By David Kilby | Correspondent
Using cardboard boxes donated by parishioners, 18 youngsters constructed their own makeshift homes outside St. Anselm Church, Wayside, to sleep in on the mid-summer evening of Aug. 25 as part of an effort to learn more about homelessness.
“A great number of people in our country experience what it’s like to be homeless,” said Brent Schaflin, a young member of the parish. “We should feel the same pain they do.”
Photo Gallery: Cardboard Box City at St. Anselm Church
Fran Burke, St. Anselm Parish junior high religious education director and coordinator of the event, said she hoped sleeping in a cardboard box would help the group of seventh- and eighth-graders from area parishes gain an awareness of a community they many not interact with often.
“They don’t think about homelessness on a regular basis,” she said, adding that the night wouldn’t be an easy one. “No popcorn tonight, or chips, no electronics.”
The parish’s first Cardboard Box City event included having the youngsters construct their own shelters in the church parking lot, a scavenger hunt and talks from representatives of homeless ministries Harbor House in Toms River, which assists runaway, abused and neglected youth ages 10-21, and Family Promise, a nationwide ministry that began in New Jersey.
Sue Bove, coordinator of the Family Promise program in Monmouth County, spoke about the common causes of homelessness and what the youngsters can do to help those without homes in their area. She said loss of work, medical expenses and the conversion of apartments to more expensive condominiums are common causes of homelessness.
Under the Family Promise program, a dozen church communities in Monmouth County alternate in accommodating homeless families for one week each over a 12-week cycle. With volunteers converting classrooms into bedrooms for homeless families, the program can accommodate 14 people at a time. Program volunteers visit and have dinner with the families, and some stay with them in the church overnight.
“We try and make these classrooms as homey as we can, because that’s where they’ll be living for the week,” Bove said.
Before making their cardboard box homes, the youth had dinner in the same church hall where the Family Promise families would typically eat their meals. Bove told the youngsters that the families usually have children ages one to six.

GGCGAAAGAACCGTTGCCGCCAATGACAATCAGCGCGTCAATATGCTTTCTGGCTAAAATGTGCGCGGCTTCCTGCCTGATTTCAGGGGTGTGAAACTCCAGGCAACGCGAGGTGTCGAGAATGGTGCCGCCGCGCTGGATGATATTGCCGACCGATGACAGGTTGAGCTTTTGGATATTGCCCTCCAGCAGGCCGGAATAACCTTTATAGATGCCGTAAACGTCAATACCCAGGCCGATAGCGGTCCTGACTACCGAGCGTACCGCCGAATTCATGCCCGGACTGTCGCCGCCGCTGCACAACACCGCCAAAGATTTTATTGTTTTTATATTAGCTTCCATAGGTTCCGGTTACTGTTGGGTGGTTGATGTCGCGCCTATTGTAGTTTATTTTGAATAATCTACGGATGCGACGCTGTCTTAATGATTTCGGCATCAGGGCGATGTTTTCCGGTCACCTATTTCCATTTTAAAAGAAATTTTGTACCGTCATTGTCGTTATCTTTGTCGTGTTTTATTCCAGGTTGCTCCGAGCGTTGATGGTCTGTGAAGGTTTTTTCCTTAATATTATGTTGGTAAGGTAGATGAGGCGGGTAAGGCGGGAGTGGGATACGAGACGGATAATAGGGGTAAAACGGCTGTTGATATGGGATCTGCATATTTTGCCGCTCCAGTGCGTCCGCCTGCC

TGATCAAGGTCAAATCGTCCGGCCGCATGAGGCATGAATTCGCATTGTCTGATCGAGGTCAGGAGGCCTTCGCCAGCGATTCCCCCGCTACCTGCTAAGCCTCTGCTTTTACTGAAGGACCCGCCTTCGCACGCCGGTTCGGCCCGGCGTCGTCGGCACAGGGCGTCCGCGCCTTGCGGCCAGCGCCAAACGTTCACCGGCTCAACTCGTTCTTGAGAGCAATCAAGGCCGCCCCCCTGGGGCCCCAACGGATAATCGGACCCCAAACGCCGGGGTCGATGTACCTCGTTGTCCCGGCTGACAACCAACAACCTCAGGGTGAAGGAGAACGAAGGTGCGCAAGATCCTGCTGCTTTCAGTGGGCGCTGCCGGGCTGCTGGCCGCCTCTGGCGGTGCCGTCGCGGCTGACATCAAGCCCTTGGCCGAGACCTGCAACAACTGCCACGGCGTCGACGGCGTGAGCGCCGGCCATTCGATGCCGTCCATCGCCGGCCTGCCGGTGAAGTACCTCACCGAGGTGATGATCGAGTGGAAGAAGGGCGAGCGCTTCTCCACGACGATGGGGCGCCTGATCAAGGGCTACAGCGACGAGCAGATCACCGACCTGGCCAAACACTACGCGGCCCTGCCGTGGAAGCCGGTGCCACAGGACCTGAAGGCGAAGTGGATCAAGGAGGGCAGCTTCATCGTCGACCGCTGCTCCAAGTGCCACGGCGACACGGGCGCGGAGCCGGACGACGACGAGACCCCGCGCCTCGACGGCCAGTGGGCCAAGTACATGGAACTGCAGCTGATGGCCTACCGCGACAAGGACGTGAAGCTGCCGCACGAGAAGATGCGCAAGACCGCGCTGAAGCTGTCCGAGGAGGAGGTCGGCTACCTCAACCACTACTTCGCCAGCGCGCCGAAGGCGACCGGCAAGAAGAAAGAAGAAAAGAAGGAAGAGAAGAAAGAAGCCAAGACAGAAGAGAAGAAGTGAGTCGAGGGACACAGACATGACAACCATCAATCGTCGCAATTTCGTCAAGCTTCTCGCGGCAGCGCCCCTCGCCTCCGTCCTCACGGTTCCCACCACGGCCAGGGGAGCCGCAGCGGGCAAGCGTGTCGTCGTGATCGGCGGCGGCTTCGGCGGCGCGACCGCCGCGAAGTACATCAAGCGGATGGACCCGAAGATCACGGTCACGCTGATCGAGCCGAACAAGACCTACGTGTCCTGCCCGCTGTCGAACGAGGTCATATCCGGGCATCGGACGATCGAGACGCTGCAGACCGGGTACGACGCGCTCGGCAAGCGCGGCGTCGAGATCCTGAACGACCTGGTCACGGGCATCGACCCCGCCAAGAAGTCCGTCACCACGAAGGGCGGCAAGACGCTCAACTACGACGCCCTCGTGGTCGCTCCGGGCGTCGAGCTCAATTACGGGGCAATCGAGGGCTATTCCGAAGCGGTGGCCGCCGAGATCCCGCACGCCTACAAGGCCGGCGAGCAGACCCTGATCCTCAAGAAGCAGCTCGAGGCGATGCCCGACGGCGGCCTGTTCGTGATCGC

Encouraging them to participate in Family Promise, she said, “They are so thrilled to have kids like you come in and say, ‘Want to play?’”
Heidi Hartman, director of youth services for Harbor House, spoke about how the organization helps youth and teenagers, some of whom ran away from home. Many spend one night at a friend’s house, and the next with another friend, Hartman explained, whereas Harbor House can help provide stability and normalcy.
“Typically homeless teenagers are your peers,” she told the young people. “They look like you, talk like you.”
After the talks, the youngsters went outside and discussed best ways to construct their temporary homes for the night, using nothing but cardboard boxes and tape. Five adult chaperones were on hand. There was also a scavenger hunt in which the group searched for deodorant, toothbrushes and other items donated by parents that would in turn be donated to homeless shelters.
Father Eugene Vavrick, parish pastor, said homelessness is an issue the parish community has addressed often.
“It’s a great idea for our junior high youth to grow in awareness of the problem,” he said as he watched the young teens construct their cardboard houses. “We’ve been longtime supporters of Harbor House, which is the only house for homeless teens in Monmouth and Ocean County.”
The youth also discussed some of the reasons they wanted to participate in the Cardboard Box City.
“I thought it would be a good idea to see what it was like, and to appreciate what I have and what others don’t,” said Emilia Redman of St. Michael Parish, West End. “Now if I see a homeless person … I’ll know what they go through on a daily basis.”
Added Dylan Desane of St. Anselm Parish, “We have nice houses and we take stuff for granted, so it’s good to get to feel what it’s like for other people.”